Companies in many industries are redesigning their workforce strategies to attract and retain talent and stay relevant as employers. This includes organization design, location strategy, remote work policies, talent requirements for the future world of work and plans for developing, attracting and retaining people. Companies that do not have winning strategies in the competition for talent are at high risk of decline.

People Risk by Region

Aging workforces and related health issues ranked at number 35 on the list of risks this year; however, this is a prevailing trend in many G-20 countries, no doubt contributing to the more highly ranked workforce-shortage risk. According to a report by the International Labour Office and the OECD, during the next decade the labor force will shrink in China, France, Germany, Italy, Japan, Korea, Russia and Spain.

Meanwhile, Australia, Brazil, India, Indonesia, Mexico, Saudi Arabia, South Africa and Turkey have more young people than jobs available for them. “Turning the demographic dividend into skilled workforce for attracting investments and creating jobs will be crucial in these countries,” the report authors note.

Respondents from only two regions, North America and Asia Pacific, include failure to attract top talent among their lists of top 10 risks. U.S. companies in particular responded aggressively to the COVID-19 crisis by moving to furlough or lay off employees. Now many of those same companies are struggling to refill their ranks amid an overall war for talent. U.S. companies also are more likely to use hiring as a core strategy to acquire new skills compared with European organizations, which are more likely to address a mismatch with retraining.

Europe has lagged the U.S. and Asia Pacific in the digital-transformation journey, which may explain why respondents in EMEA rank this risk lower (at number 14) than their regional counterparts do. An article in Euronews reports that fewer than one-fifth of companies in Europe are “highly digitized,” and only 12 percent use big data analytics, according to the European Commission. Indeed, the combined market capitalization of all European technology companies founded since 2000 is less than either Amazon or Apple alone, Tech Monitor reports.

Meanwhile, Asia has the potential to leapfrog the rest of the world in digital transformation based on the scale of its markets and investment and the huge proportion of STEM graduates in the region. Yet demand for talent with the necessary skills and competencies is outstripping supply, and multinational companies present serious competition for the region’s talent.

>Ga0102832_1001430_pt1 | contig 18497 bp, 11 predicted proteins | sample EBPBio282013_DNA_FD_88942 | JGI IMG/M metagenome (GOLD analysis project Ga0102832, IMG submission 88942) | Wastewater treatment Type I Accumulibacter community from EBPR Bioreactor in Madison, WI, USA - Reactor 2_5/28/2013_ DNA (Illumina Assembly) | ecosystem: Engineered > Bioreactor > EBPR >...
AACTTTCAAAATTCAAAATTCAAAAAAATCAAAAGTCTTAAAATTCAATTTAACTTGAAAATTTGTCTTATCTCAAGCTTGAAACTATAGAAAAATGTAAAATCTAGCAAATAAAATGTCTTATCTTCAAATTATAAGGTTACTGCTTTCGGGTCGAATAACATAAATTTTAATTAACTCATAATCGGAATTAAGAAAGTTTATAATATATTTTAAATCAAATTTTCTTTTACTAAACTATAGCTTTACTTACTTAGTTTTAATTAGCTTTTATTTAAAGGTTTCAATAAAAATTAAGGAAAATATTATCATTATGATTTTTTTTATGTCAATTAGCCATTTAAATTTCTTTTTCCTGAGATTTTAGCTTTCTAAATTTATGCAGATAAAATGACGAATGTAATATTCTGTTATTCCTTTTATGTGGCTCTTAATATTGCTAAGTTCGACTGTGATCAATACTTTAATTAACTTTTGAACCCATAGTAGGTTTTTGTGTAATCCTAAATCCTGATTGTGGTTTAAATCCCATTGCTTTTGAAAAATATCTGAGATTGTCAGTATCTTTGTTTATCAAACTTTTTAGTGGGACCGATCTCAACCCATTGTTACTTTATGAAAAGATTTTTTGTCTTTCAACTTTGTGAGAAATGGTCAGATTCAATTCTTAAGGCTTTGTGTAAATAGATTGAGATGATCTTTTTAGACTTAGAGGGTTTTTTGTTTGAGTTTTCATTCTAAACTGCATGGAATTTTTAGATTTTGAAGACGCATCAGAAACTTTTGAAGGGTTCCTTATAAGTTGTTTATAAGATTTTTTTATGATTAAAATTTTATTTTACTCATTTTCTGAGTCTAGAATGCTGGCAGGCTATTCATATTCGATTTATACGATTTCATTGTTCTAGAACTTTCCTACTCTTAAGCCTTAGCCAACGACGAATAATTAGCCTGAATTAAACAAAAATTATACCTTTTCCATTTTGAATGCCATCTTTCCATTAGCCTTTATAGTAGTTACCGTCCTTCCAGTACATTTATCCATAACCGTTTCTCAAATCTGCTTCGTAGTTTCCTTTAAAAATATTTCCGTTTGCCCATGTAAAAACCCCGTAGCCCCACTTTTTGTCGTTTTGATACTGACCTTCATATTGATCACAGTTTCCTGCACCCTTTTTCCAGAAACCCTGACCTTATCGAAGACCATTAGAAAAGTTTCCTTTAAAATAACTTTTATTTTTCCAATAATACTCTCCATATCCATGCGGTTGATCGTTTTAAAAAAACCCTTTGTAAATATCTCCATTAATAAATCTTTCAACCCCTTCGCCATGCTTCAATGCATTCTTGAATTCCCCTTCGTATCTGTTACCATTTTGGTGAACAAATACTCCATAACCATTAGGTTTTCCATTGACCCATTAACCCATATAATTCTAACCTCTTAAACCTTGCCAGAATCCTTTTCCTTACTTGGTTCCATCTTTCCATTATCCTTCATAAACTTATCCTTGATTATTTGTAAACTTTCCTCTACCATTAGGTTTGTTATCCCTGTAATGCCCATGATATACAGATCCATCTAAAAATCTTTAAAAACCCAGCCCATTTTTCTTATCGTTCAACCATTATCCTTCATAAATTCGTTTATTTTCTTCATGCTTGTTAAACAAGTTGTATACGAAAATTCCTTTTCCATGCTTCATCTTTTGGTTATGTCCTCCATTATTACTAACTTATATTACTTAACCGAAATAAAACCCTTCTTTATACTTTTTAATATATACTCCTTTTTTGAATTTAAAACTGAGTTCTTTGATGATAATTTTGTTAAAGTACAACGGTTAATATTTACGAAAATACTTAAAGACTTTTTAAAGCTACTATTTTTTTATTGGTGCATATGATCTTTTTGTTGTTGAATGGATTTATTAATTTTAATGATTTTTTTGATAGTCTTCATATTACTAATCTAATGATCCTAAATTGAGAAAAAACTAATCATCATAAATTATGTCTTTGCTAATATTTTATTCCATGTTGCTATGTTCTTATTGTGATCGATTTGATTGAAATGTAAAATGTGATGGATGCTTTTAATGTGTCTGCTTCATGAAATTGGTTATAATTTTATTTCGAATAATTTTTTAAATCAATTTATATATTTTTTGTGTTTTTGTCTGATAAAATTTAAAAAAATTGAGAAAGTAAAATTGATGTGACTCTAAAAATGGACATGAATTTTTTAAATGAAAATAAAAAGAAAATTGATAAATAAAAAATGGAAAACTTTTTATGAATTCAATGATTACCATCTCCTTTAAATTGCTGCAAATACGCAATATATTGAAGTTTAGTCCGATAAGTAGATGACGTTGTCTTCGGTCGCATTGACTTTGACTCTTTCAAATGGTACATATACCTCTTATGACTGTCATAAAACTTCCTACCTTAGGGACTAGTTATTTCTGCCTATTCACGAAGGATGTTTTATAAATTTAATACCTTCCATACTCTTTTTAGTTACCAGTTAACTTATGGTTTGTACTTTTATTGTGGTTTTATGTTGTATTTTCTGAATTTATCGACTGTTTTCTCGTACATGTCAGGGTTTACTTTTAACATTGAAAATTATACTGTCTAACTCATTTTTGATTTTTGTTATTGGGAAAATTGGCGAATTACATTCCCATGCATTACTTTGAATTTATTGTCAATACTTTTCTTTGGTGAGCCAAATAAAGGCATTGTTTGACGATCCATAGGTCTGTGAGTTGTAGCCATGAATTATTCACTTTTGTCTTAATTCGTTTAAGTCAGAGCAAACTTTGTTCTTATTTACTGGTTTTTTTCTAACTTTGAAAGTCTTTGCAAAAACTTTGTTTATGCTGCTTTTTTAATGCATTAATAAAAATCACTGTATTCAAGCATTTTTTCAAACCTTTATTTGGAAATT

Talent challenges are holding back Asia’s growth potential. Japan has the toughest demographic challenges in light of its declining and aging population. China, which also has a shrinking labor force and rapidly aging society, will soon confront a shortage of professionals to fill technology roles. India has one of the world’s largest work-age populations; however, it also has one of the lowest rates of women in the workforce in the world. Additionally, India is known for a disparity between classroom learning and practical application, with education that does not meet global standards. Indonesia, with 250 million people, has the fourth largest population in the world, but it also has too many unskilled workers and not enough skilled ones. This mismatch affects as much as 25 percent of the labor force and is expected to endure, according to the OECD.

Finally, neither failure to attract top talent nor workforce shortages ranked among the top 10 risks in Latin America or the Middle East and Africa. More prevalent risks in these regions include economic slowdown, business interruption, commodity price risk and exchange-rate fluctuation.

People Risk by Role

Survey respondents in C-suite roles ranked failure to attract top talent higher in their lists of top risks than risk managers or finance managers did. All C-suite respondents included this risk among their top 10 risks, with CEOs and presidents ranking it highest at number three. By comparison, none of the respondents in manager roles included this risk among their top 10, pointing at a less than integrated risk management approach between corporate and people risks.